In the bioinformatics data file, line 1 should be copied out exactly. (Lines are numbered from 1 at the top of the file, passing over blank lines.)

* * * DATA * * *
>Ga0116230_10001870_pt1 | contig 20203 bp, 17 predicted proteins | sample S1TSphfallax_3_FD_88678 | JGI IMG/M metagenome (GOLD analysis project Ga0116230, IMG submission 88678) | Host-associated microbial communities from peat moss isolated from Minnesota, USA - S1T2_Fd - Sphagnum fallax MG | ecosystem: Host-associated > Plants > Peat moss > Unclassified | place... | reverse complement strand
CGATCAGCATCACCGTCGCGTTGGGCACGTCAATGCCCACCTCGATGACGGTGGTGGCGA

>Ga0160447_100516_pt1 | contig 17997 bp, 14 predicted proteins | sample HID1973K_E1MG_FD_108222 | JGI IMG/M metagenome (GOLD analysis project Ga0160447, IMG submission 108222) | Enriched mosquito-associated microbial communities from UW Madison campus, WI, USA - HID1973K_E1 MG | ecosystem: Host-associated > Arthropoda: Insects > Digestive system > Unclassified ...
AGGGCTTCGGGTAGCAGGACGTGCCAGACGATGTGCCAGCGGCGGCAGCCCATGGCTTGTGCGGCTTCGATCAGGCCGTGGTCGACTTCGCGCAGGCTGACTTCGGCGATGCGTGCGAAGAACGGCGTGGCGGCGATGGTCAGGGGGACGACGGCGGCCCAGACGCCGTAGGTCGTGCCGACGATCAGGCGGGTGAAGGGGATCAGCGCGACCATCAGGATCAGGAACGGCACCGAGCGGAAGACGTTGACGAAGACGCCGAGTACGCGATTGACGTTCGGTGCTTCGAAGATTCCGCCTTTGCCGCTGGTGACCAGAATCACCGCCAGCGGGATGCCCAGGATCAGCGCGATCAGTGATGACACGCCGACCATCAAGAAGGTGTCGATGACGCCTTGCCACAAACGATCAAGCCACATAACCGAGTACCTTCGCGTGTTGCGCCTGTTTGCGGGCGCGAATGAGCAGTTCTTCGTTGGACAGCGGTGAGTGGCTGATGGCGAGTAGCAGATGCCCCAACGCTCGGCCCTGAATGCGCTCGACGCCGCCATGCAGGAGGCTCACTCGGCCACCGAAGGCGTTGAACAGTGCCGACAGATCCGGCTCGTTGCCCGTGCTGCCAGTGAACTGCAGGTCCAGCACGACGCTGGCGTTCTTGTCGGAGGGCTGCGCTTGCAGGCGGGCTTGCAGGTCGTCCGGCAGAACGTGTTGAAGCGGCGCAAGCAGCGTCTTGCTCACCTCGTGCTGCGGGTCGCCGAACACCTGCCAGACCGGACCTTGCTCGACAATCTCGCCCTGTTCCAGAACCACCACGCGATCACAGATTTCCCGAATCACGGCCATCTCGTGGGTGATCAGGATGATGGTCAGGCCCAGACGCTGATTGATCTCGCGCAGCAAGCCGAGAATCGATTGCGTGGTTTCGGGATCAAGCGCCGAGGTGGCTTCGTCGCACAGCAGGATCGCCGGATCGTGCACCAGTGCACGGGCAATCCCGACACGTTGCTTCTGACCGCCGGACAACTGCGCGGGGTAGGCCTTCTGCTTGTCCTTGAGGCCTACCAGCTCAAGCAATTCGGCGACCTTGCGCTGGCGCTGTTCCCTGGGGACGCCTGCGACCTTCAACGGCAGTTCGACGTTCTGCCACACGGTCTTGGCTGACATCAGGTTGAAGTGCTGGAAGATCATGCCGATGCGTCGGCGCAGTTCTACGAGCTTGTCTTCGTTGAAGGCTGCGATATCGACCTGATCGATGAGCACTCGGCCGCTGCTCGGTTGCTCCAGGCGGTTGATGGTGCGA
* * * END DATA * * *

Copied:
>Ga0116230_10001870_pt1 | contig 20203 bp, 17 predicted proteins | sample S1TSphfallax_3_FD_88678 | JGI IMG/M metagenome (GOLD analysis project Ga0116230, IMG submission 88678) | Host-associated microbial communities from peat moss isolated from Minnesota, USA - S1T2_Fd - Sphagnum fallax MG | ecosystem: Host-associated > Plants > Peat moss > Unclassified | place... | reverse complement strand